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Not one person seems to know why we added the Crown? The reason we have never put a crown on the Queen's head, on the old notes, is that she is wearing the Duke of Normandy dress. Take a look at how the top brass are assigned to Jersey by the Royal Family and this will explain the Duke of Normandy link... The Crown is a mistake a BIG mistake and I wouldn't be surprised if all notes were recalled and no one will claim responsobility as per usual!
Perry, St John
With anything new like this, there will always be a requirement for people to 'get used' to the thing that's new. That said, I'm not impressed with the design, layout including the text or colour schemes used. The new notes may be more difficult to duplicate and forge but are ugly, rather ordinary and 'cheap' looking - especially when compared to the notes they are replacing, which in contrast, look quite professional and tasteful. An opportunity missed by the Jersey Treasury methinks.
Michael - they are actually different sizes, it's just the way I've cropped them to get them into the default sizes we have to use for images that make them look the same.
Michael, ex-St Ouen
They all look the same size, which is a big mistake. People who are hard of sight will find them very difficult if they are.
Angela, St Clement
Can anyone explain to me why the Queen is now wearing her crown on our banknotes, when for decades she has not??
Laura, St John
I personally like these new notes the colours are warm and definitely stand out better then the current ones. It like they are trying to fuse modern (colours, cash-point friendly corners :D) along with the traditional (pictures of heritage sites like Gorey Castle) even bringing back Jèrriais into everybody's daily lives. it's literally jersey on a 100% cotton strip.
Thomas, St Albans, Herts
I'm not sure why the value is given in French, and in larger letters than the value in Jerriais. I'd rather have had just Jerriais on the reverse. Otherwise - not bad.
M Alexander, London
It is common practise for Central Banks and banknote issuing authorities to change the design of their banknotes every ten - twenty years to do two important things.
One, to incorporate new security features which keep the banknotes in your pocket safer and two, when there is a living person portrayed on currency, it is custom to update their image as well as incorporating changes or amendments such as language or a name change.
Jersey has done just this with newer security features, a new portrait and the addition of the Island's native language being featured with the note's denominations.
The notes look nice from what I can see and as someone who studies currency, I look forward to seeing the new notes "in person".
Phil, St Saviour
They look great but next time can we make them waterproof like the Australian bank notes. It'll save me at least a tenner each year through money laundry!?
I like the £50 note and I hope see many in my hands!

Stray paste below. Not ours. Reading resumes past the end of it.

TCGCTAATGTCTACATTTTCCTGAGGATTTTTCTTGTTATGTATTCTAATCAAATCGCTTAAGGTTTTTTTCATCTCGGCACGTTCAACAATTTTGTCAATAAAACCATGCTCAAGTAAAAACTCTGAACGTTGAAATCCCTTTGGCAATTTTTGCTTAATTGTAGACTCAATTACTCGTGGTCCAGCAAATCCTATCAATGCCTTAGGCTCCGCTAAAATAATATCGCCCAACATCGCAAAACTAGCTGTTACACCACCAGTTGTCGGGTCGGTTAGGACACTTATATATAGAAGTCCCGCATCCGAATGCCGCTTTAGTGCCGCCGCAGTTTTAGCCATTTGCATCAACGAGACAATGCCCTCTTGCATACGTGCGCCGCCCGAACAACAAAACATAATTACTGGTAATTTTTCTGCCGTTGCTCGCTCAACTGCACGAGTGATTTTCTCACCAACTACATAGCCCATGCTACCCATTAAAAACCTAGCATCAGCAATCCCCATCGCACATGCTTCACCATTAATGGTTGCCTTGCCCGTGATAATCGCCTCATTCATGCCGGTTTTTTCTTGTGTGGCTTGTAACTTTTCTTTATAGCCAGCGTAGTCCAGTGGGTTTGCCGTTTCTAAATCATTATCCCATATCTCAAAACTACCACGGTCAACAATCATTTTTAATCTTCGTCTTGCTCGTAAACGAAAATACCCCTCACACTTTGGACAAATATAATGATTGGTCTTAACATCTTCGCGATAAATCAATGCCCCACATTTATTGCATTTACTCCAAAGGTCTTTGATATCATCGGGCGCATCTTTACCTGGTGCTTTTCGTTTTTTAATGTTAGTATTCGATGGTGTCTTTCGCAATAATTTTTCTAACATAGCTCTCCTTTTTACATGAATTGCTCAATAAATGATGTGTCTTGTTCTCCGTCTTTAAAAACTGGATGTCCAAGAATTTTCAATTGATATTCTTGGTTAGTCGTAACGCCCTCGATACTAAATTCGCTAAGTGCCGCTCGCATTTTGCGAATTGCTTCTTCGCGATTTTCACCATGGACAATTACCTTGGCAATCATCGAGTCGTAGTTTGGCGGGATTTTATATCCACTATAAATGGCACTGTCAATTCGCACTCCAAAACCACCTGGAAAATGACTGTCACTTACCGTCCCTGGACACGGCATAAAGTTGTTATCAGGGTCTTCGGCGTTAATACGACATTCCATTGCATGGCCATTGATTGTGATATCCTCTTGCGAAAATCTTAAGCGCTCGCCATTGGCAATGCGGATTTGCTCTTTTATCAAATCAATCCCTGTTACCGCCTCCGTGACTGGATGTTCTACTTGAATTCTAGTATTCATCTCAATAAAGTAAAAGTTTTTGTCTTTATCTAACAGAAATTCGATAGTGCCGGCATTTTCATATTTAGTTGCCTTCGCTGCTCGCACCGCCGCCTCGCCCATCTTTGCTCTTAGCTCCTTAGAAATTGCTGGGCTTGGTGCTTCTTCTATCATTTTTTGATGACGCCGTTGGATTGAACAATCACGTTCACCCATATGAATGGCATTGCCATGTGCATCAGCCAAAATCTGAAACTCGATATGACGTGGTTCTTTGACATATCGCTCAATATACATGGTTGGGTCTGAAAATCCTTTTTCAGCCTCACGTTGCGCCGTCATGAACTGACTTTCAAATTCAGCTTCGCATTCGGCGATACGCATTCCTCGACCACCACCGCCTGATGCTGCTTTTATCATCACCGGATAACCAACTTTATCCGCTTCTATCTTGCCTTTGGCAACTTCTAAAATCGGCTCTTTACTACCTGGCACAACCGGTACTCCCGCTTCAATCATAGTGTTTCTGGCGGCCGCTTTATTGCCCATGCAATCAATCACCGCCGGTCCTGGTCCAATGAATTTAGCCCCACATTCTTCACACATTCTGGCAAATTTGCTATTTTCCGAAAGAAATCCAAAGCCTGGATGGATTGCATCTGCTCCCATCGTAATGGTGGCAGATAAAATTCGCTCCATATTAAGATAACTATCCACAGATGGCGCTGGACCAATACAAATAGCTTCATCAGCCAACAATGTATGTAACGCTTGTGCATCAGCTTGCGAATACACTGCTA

Its nice to see "La duc de Normandie" bless her united with le patois Jerriais, and making les sou d Jerri, acceptable to all les vrai Crapeau.
Nick, St Saviour
Oh Dear god what the hell is going on here. Is this yet another case of the old idiots running the island thinking they know what's best?
Tacky, i think that is how i would describe them, because they look like monopoly money for a jersey themed addition to the board game franchise.
They may be beautifully designed, but i honestly see no point in the states treasury commissioning the design of new notes, when the notes in circulation work wonderfully well in their sole purpose of being money.
I do wonder if this is yet another gimmick to try and attract more visitors to the islands. "Look at our new money!! Isn't it great?" Now come spend it on pointless tat at our many tourist attractions on this miss marketed and poorly run island.
And no I'm not a grumpy old man, just a fed up university student
Congratulations to the Treasury! Beautiful designed notes, I can not await to have them in my hands. Remarkable that the notes follow the colour scheme of the Bank of England notes. The "sky blue" fiver looks best!!
Jersey earns an income from local notes in circulation and in 2008 they generated £3.7 million for the Treasury. Well, then you can print every five years a new note series. What about the announced £100 note?
Robert, Preston, England
Everytime I visit Jersey I find it a nuisance to have a load of Jersey notes and coins and having to exchange it into Bank of England on the ferry back or change the notes at the bank, they do not accept the coins though and I am therefore loosing money. The same when I go to Scotland and it is even more confusing there when three banks issue their own notes. I think Jeresy and the whole of the UK should join the Euro and there will be less hassle all around, especially that a spanish bank Santander is becoming a big player in UK banking.
David, St Helier
Look at the old notes and how the Queen's picture has changed over the years.
I love the look of the new notes.
Lizzy, St Ouen
The notes do look great, I can't disagree. But, and I mean this with the utmost respect, how long will Queen Elizabeth be Queen for? Should we not have waited for the new monarch who no doubt will be on the throne in only a few years?